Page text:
Interacting electron physics

Interacting electron mesoscopics

While strongly correlated systems in general are being studied quite extensively, relatively little work has been done to explore the mesoscopic regime in which one or more sample dimensions are reduced to be the same as, or smaller than, characteristic length scales of the states being studied. Examples of these scales include the mean free path in metals, the coherence length and penetration depth in superconductors, and characteristic domain dimensions in many forms of exotic order. For such studies, extremely high purity materials are paramount. Optimising the conditions for high purity thin film growth of complex materials can be difficult and time-consuming, so our goal is to begin with high purity single crystals and develop techniques for preparing micron-sized samples from them. To this end, we have built a dedicated clean room and installed - among other equipment - an electron beam lithography instrument (Raith150TWO) and a focused-ion-beam/scanning-electron microscope dual-beam system (FEI Helios Nanolab G3).

Figure 1: The clean room (left) and the Focused Ion Beam system (right).

The available techniques enable us to customise the design of our samples. Thus, the relevant questions can be addressed directly and in an optimised geometry.

Figure 2: (left) PdRh02 microstructure (blue) with precise alignment to the crystal axes extracted and prepared from a macroscopic single crystal (inset) of the delafossite material. (right) Long narrow wire (L x W ≈ 18 mm x 10 µm) fabricated from an YbRh2Si2 crystal.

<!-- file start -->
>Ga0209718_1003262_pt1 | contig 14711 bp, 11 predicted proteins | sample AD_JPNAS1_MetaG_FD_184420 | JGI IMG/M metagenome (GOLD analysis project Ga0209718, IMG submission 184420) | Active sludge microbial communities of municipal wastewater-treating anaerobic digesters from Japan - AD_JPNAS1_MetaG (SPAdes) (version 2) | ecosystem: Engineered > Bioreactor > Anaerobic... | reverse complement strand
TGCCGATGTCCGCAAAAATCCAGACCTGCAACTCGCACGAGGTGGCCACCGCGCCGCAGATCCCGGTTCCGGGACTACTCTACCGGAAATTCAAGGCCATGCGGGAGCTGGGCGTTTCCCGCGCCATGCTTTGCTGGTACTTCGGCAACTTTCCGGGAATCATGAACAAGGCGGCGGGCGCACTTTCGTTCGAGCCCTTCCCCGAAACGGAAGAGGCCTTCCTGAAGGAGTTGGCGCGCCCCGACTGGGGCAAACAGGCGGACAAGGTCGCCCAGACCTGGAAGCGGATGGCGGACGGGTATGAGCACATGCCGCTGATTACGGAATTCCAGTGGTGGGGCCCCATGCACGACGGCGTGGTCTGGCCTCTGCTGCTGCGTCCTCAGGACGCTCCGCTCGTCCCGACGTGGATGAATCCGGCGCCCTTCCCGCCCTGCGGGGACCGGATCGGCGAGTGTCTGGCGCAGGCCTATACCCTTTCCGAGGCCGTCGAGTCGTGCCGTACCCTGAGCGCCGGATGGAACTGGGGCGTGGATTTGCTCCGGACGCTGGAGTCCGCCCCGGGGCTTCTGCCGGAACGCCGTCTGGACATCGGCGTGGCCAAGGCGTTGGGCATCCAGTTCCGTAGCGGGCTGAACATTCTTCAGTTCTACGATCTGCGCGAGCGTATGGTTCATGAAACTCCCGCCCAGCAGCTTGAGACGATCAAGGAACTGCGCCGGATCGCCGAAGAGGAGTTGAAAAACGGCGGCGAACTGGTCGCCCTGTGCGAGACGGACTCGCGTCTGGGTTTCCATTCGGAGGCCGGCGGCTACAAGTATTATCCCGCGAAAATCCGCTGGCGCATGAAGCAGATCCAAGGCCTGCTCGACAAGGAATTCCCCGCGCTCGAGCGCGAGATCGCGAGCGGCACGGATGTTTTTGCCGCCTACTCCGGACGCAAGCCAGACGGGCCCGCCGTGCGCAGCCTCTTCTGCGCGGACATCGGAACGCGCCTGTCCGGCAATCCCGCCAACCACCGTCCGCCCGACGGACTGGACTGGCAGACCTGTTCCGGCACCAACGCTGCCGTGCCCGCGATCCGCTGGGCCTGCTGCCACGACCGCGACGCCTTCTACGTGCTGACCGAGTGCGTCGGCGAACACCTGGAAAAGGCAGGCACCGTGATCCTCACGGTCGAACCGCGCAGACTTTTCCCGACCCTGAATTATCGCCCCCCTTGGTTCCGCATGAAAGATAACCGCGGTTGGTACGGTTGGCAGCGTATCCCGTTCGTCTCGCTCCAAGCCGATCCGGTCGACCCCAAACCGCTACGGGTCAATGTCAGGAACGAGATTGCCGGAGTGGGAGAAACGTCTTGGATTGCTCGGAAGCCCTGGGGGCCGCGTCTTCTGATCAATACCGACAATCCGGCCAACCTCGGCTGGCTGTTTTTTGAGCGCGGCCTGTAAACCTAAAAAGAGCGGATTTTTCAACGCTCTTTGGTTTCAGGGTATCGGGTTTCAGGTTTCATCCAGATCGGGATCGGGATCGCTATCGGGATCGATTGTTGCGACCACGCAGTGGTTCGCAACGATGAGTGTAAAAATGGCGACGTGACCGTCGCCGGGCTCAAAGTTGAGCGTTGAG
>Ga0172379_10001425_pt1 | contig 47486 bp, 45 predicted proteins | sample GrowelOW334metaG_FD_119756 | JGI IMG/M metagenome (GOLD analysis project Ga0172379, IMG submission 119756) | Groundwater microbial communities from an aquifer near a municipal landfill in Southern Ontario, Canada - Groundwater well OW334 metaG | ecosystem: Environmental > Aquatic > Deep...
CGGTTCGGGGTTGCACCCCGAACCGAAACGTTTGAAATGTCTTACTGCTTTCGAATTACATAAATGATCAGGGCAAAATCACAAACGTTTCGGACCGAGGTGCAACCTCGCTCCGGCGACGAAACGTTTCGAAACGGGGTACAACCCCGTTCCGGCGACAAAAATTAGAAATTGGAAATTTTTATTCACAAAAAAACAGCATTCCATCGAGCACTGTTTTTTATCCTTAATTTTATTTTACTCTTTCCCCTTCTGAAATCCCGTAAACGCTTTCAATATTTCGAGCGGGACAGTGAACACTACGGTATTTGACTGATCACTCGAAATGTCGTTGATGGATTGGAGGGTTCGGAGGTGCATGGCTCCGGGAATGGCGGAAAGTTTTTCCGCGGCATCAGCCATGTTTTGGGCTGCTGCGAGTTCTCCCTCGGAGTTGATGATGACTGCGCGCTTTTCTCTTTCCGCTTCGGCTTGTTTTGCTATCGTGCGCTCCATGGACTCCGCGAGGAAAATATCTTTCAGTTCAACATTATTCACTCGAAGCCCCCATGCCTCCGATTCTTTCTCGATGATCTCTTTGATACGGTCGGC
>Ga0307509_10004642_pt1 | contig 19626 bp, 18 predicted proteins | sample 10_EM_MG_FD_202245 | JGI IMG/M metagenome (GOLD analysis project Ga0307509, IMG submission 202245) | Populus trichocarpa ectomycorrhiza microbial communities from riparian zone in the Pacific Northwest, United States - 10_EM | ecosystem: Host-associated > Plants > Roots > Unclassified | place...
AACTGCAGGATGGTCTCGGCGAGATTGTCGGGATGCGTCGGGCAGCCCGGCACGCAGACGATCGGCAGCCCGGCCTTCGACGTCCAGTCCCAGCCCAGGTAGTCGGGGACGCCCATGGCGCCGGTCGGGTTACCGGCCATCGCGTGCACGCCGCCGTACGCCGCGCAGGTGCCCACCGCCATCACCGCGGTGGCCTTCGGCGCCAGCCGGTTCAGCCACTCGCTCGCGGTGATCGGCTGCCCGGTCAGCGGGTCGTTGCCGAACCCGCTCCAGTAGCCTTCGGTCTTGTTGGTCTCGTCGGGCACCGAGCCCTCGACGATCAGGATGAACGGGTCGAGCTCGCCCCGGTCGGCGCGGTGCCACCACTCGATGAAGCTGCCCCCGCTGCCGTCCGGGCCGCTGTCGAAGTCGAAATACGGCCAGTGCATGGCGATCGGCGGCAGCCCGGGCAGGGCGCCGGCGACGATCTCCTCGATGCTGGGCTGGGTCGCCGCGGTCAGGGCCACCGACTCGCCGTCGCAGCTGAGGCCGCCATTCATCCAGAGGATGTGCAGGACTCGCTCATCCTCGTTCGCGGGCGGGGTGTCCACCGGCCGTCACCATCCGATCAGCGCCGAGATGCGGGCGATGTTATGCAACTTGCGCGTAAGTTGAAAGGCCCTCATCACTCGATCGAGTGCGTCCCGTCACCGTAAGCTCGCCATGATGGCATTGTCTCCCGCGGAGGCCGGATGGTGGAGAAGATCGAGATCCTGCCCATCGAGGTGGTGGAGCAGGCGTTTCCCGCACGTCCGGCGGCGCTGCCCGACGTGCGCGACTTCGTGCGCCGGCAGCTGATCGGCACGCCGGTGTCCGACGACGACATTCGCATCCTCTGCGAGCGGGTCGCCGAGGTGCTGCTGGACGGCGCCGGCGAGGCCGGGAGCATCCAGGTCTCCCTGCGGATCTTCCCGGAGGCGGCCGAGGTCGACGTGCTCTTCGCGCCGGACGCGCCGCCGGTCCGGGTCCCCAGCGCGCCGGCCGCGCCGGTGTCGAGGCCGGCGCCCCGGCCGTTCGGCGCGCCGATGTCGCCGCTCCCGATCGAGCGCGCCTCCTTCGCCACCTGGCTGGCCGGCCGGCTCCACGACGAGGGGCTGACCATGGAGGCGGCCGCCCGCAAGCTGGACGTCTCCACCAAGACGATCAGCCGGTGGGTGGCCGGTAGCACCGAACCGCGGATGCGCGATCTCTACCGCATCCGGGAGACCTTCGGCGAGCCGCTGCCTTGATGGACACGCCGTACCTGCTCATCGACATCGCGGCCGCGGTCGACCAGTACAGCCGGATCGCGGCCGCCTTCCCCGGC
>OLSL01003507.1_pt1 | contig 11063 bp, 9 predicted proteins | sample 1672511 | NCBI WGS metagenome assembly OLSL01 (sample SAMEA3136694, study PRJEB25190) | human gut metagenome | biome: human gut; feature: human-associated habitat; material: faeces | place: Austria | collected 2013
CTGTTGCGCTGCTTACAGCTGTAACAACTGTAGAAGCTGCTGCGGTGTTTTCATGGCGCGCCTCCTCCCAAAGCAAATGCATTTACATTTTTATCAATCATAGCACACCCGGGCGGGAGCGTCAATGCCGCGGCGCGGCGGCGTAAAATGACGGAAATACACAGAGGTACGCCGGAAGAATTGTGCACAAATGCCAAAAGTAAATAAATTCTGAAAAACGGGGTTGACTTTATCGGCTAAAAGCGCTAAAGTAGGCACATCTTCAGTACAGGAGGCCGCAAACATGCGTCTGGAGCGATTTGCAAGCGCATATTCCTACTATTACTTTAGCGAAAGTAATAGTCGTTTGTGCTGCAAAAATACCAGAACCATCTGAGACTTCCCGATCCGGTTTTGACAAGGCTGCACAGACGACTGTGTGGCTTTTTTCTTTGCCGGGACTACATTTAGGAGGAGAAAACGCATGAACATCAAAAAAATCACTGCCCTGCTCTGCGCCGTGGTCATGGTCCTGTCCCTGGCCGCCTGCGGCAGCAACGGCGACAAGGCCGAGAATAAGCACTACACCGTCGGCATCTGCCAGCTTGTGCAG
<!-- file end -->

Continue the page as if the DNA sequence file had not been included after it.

Thermodynamic and transport measurements on interacting electron systems 

Although thermodynamic and thermal transport measurements are well-established techniques, they remain vitally important in the study of modern materials. This is particularly the case when interacting electrons form subtle new low temperature phases, or cause breakdowns from the standard Fermi liquid picture of metals.  We concentrate on making high-resolution measurements of the magneto-caloric effect, specific heat, thermopower, thermal conductivity and thermal Hall effect in different thermal regimes, from dilution refrigerators at 20 mK and below to 4He cryostats working at much higher temperatures. Current projects of interest are phase formation in Sr3Ru2O7, magnetothermal transport in Weyl semimetals and the study of quasi-1D materials which are postulated to show Luttinger liquid behavior.  A technical goal is to merge the two main activities of the group, and extend our capabilities for thermal measurement to the micro- and mesoscopic regimes.

Figure 3: The setup used for thermal conductivity measurements in which high resolution thermometers and a heat source are thermally anchored to a single crystal sample.  One end of the sample is tightly coupled to an external heat bath, from which the thermometers and heater are simultaneously decoupled.
Go to Editor View